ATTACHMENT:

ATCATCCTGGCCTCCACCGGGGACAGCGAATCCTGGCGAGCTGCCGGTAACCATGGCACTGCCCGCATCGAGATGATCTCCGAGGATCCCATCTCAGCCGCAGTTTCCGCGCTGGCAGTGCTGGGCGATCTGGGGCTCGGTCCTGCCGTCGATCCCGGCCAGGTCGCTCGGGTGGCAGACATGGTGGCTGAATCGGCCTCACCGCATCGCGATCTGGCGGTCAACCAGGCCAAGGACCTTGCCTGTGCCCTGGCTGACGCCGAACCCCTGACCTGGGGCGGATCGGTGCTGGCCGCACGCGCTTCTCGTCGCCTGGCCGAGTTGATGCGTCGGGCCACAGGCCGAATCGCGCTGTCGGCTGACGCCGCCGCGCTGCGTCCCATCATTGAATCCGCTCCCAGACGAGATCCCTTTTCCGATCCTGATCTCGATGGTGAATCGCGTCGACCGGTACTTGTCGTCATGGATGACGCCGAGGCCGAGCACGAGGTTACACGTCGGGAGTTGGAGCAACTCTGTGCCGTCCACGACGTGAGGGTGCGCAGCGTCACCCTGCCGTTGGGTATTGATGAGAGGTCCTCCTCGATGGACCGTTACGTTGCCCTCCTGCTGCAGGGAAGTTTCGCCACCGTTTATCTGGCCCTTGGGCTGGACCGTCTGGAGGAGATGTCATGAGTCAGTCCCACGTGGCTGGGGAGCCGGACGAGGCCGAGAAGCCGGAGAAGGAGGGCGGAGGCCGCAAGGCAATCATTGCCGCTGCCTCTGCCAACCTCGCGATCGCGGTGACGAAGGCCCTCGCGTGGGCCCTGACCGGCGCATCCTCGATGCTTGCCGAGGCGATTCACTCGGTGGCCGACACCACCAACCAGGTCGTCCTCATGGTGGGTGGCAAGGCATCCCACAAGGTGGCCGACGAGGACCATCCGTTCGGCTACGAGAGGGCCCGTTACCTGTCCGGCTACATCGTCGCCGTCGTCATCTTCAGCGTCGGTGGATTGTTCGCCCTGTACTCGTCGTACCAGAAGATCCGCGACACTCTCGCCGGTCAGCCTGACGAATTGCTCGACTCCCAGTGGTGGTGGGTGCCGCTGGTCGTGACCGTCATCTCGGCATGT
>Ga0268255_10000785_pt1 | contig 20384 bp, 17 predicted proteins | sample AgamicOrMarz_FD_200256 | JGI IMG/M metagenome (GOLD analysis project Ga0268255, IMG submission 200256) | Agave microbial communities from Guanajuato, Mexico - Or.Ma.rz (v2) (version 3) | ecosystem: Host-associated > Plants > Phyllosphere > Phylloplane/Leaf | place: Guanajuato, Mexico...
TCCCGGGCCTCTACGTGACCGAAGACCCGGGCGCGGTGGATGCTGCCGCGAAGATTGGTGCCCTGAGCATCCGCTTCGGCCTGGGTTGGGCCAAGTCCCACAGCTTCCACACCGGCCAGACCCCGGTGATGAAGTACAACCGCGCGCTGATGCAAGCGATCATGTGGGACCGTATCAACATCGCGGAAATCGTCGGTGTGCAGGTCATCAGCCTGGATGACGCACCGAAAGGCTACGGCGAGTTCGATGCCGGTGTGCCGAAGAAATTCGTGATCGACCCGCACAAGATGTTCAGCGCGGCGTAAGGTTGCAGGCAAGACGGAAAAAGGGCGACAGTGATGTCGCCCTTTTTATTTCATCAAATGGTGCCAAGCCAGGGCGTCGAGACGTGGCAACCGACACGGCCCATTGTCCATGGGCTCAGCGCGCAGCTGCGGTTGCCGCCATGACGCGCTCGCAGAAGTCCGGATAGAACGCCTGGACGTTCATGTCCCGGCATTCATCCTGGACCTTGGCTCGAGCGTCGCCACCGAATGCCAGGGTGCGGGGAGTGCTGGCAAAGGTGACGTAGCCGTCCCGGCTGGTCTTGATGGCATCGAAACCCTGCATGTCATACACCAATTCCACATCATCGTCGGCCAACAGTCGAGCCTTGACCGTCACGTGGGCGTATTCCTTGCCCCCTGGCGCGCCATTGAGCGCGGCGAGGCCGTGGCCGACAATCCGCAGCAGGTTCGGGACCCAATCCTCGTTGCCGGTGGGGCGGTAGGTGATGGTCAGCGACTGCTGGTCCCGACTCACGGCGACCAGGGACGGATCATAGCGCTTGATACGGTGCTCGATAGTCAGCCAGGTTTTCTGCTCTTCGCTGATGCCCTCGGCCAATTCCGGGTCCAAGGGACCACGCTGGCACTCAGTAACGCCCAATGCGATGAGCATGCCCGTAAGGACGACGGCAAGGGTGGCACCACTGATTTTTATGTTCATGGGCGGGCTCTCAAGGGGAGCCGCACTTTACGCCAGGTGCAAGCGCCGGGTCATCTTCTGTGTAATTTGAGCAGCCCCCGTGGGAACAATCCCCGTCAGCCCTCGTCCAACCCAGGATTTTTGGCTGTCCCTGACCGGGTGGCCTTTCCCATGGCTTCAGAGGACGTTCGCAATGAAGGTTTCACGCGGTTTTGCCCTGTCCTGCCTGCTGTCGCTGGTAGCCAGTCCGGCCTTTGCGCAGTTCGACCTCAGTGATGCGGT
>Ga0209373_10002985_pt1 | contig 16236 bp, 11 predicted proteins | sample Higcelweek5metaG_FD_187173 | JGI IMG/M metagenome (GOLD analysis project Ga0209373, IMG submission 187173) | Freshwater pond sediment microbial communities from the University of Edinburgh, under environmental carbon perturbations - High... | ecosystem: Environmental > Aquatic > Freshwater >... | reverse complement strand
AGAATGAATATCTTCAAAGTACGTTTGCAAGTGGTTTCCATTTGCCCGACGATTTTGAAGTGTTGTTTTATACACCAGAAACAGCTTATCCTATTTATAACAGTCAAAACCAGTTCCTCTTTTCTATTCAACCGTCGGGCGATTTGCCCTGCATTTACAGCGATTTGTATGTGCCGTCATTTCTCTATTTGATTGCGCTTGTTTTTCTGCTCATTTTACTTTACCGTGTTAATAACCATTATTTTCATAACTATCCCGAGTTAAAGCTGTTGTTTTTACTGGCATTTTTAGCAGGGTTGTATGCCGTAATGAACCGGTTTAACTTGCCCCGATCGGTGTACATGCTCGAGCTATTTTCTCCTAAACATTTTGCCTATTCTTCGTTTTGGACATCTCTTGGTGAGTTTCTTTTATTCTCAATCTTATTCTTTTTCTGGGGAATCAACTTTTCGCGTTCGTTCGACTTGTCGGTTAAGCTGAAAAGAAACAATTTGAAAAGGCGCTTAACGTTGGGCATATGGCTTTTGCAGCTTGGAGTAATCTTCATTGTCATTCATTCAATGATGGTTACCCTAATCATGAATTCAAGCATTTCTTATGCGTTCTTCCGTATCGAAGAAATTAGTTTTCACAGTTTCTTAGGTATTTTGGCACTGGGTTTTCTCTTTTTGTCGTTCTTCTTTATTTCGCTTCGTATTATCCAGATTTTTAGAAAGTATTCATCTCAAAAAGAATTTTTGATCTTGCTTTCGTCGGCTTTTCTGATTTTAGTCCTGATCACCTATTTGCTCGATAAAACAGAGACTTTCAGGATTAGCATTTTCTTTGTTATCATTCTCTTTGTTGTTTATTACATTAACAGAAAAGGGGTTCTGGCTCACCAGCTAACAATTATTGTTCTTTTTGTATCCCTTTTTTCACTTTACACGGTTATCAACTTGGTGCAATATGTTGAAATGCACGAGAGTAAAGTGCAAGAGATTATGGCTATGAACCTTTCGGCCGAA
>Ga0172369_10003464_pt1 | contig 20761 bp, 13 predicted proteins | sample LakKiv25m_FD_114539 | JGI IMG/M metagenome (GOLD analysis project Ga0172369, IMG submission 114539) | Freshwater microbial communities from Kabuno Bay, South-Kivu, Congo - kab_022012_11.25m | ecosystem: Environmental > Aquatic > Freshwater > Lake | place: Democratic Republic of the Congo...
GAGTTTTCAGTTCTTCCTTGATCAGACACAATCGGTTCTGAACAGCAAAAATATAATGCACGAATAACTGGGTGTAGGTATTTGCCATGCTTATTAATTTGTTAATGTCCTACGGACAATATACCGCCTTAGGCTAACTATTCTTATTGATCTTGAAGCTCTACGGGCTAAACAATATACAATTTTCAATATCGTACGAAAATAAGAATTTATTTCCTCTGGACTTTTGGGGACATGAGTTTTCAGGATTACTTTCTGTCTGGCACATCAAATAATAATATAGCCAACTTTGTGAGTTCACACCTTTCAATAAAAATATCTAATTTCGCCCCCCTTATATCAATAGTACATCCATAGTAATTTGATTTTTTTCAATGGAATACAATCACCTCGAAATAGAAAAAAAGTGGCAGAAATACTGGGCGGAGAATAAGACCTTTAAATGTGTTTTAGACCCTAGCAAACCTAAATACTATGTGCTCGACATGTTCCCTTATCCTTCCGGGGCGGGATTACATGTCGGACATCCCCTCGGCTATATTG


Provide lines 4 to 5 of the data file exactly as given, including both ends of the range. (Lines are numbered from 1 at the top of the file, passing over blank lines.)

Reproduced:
>Ga0209373_10002985_pt1 | contig 16236 bp, 11 predicted proteins | sample Higcelweek5metaG_FD_187173 | JGI IMG/M metagenome (GOLD analysis project Ga0209373, IMG submission 187173) | Freshwater pond sediment microbial communities from the University of Edinburgh, under environmental carbon perturbations - High... | ecosystem: Environmental > Aquatic > Freshwater >... | reverse complement strand
AGAATGAATATCTTCAAAGTACGTTTGCAAGTGGTTTCCATTTGCCCGACGATTTTGAAGTGTTGTTTTATACACCAGAAACAGCTTATCCTATTTATAACAGTCAAAACCAGTTCCTCTTTTCTATTCAACCGTCGGGCGATTTGCCCTGCATTTACAGCGATTTGTATGTGCCGTCATTTCTCTATTTGATTGCGCTTGTTTTTCTGCTCATTTTACTTTACCGTGTTAATAACCATTATTTTCATAACTATCCCGAGTTAAAGCTGTTGTTTTTACTGGCATTTTTAGCAGGGTTGTATGCCGTAATGAACCGGTTTAACTTGCCCCGATCGGTGTACATGCTCGAGCTATTTTCTCCTAAACATTTTGCCTATTCTTCGTTTTGGACATCTCTTGGTGAGTTTCTTTTATTCTCAATCTTATTCTTTTTCTGGGGAATCAACTTTTCGCGTTCGTTCGACTTGTCGGTTAAGCTGAAAAGAAACAATTTGAAAAGGCGCTTAACGTTGGGCATATGGCTTTTGCAGCTTGGAGTAATCTTCATTGTCATTCATTCAATGATGGTTACCCTAATCATGAATTCAAGCATTTCTTATGCGTTCTTCCGTATCGAAGAAATTAGTTTTCACAGTTTCTTAGGTATTTTGGCACTGGGTTTTCTCTTTTTGTCGTTCTTCTTTATTTCGCTTCGTATTATCCAGATTTTTAGAAAGTATTCATCTCAAAAAGAATTTTTGATCTTGCTTTCGTCGGCTTTTCTGATTTTAGTCCTGATCACCTATTTGCTCGATAAAACAGAGACTTTCAGGATTAGCATTTTCTTTGTTATCATTCTCTTTGTTGTTTATTACATTAACAGAAAAGGGGTTCTGGCTCACCAGCTAACAATTATTGTTCTTTTTGTATCCCTTTTTTCACTTTACACGGTTATCAACTTGGTGCAATATGTTGAAATGCACGAGAGTAAAGTGCAAGAGATTATGGCTATGAACCTTTCGGCCGAA